Everything You Know About Expiration Dates is Wrong!
Look at a can, look at the date… expired? TRASH! I mean, who would dare eat expired food?
Well, what if we told you that the food you just threw away was still good? That’s right. Perfectly edible food down the tube.
Sadly, you’re not the only one. According to a study from the Natural Resources Defense Council (NRDC), ninety percent of Americans misinterpret the dates on labels, whether it’s a “sell by,” “best if used by,” or “use by” label. Despite these labels you see, there are no federal regulations regarding the dates, (with an exception to baby formula). These dates are simply the manufacturer’s best guess on the item’s freshness, which is oftentimes, very misleading.
With the exception of infant formula, the federal government doesn’t actually have any laws or regulations about the expiration dating of food products. According to the USDA’s Food Product Dating Guidance, “There are no uniform or universally accepted descriptions used on food labels for open dating in the United States.”
This lack of clear rules leads to the amalgam of different phrases found on foods at supermarkets today, from “best if used by” to “EXP.” Here’s a guide to what all of these different phrases mean (see here, here):
- “Sell by”: This is the last date when sellers (such as supermarkets and grocery stores) can have the item on their shelves. Manufacturers want consumers to receive the product at its optimal quality; therefore, food should still be of good quality for at least several days after a “sell by” date.
- “Best by” or “best if used by”: This date is much more subjective, as it measures the last date at which the food will be at its tastiest (according to the manufacturer). This date is not related to food safety, only to taste.
- “Use by”: Similar to a “best by” date, this is the last date when the manufacturer has determined food is at its peak quality. As with “best by”, this date is also not related to food safety, except in the case of infant formula.
- “Expiration” or “EXP”: This is the date after which the manufacturer has decided the food should not be sold or eaten due to decline in quality.
- “Packed on”: This is the date when the food was packaged. Pack dates are required by the USDA for certain foods, such as poultry, in case of an outbreak of foodborne illness.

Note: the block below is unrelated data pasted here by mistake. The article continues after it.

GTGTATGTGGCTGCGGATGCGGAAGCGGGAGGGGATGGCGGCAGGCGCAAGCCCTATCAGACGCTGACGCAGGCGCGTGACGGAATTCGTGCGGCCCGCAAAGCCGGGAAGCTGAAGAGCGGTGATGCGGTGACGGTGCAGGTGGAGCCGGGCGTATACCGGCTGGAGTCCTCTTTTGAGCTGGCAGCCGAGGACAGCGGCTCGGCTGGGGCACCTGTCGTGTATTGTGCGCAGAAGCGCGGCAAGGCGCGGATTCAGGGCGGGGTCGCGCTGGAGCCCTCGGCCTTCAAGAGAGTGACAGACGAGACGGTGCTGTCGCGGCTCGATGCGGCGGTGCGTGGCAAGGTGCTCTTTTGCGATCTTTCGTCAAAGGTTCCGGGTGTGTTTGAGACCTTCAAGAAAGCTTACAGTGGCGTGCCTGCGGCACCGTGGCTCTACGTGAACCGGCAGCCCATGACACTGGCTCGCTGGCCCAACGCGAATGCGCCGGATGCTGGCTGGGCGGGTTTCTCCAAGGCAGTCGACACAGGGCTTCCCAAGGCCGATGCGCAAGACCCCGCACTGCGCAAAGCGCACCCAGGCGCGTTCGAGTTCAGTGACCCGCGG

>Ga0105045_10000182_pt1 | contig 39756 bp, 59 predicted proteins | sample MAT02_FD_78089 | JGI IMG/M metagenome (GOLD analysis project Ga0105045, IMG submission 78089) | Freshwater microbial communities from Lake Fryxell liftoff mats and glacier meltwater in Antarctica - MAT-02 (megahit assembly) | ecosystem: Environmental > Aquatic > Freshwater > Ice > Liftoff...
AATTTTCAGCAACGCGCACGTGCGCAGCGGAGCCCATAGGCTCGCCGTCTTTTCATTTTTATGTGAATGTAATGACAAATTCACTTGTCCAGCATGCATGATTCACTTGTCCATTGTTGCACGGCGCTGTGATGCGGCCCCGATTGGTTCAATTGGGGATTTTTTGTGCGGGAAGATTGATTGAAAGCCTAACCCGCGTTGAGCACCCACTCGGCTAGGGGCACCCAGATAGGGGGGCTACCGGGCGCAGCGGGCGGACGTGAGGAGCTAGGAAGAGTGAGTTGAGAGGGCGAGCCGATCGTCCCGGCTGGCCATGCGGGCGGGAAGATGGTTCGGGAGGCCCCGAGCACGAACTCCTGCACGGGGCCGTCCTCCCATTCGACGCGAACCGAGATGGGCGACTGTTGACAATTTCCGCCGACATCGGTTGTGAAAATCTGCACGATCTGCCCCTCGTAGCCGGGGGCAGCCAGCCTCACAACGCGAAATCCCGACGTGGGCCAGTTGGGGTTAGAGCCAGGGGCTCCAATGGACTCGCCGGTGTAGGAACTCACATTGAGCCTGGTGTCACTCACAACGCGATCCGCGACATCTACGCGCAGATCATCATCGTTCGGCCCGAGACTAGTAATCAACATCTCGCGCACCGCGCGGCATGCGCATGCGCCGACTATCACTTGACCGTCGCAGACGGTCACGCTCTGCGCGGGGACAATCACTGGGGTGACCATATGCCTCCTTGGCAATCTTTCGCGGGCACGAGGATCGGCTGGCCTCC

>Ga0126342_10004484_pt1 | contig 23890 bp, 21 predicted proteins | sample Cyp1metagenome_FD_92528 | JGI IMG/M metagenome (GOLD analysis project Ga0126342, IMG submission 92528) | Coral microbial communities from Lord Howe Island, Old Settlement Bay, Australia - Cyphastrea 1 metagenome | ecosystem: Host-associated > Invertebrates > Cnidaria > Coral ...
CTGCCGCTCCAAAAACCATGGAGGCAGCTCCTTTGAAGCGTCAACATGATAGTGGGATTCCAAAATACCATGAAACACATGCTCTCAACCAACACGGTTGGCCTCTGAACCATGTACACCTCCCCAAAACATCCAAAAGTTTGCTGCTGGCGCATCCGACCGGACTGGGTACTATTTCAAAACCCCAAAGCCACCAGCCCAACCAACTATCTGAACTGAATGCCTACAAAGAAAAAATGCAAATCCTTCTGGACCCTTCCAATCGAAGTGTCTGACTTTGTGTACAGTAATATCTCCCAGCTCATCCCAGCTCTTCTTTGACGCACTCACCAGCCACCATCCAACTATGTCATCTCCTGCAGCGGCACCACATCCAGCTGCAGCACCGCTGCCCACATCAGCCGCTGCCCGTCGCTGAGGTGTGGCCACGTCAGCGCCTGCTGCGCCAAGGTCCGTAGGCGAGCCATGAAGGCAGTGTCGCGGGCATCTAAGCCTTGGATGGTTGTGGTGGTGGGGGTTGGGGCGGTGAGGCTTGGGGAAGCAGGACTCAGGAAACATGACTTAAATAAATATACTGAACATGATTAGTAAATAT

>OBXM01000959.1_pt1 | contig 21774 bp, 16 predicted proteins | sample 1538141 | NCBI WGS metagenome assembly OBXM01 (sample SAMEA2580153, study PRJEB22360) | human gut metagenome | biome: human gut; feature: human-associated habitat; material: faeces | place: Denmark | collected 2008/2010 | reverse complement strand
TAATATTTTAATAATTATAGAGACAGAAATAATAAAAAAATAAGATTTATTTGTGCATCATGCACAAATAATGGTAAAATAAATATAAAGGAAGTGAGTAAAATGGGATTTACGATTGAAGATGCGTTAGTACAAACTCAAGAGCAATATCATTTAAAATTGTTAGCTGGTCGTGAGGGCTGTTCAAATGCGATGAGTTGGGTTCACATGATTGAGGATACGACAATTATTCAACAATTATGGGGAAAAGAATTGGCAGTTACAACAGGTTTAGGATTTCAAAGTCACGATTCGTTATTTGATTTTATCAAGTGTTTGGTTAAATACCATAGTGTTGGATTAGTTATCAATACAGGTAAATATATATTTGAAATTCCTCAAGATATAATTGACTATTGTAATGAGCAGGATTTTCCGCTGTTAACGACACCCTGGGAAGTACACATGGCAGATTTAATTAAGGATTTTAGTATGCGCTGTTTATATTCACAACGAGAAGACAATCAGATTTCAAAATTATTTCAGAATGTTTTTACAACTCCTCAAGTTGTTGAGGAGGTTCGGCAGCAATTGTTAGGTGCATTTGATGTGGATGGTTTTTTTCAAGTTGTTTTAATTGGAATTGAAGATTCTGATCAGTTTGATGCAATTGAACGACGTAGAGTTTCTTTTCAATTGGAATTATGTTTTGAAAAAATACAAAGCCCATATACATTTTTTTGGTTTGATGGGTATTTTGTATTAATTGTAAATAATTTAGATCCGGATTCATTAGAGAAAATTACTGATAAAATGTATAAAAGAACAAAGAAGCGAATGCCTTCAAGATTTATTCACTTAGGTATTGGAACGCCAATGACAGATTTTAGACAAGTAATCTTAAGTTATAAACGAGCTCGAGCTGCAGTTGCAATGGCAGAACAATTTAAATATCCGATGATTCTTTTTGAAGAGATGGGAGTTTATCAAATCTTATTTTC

These labels you see are a huge contributor to food waste in the U.S. In fact, according to Feeding America National Organization (FANO), $218 billion dollars worth of food is thrown away each year by manufacturers, retailers, restaurants, and everyday shoppers.
With all of the food being wasted, there are still over 41 million food-insecure people in America. If we all took the time to educate ourselves about those very labels and the ability we have to still consume items shortly after the expiration date, we could slowly, but surely reduce food waste and contribute to a more livable, sustainable, and food-rich community.
With the current state of the economy, and more recently, the government shutdown (that put over 800,000 workers in crisis mode), there is a great need to save money and resources while ensuring that families don’t feel like they are left without options when there are plenty of resources available.
Below is a list of categories that you can use to determine if what’s in your pantry is still safe to consume today, tomorrow, and maybe even next month!
- 3 months Juice, Soft Drinks, Snacks, Candy (except chocolate)
- 6 months Complete Meals (instant ramen, boxed mac & cheese), cereal, oatmeal, baking products, coffee, tea
- 1 year Canned Vegetables, condiments, oil, canned soups, canned fruits, proteins with and without meat, starches
If you are donating food and are unsure about an expiration date, feel free to drop it off and we will determine the freshness based on our quality control and food handling procedures.
Content for this post was borrowed in part from the following articles: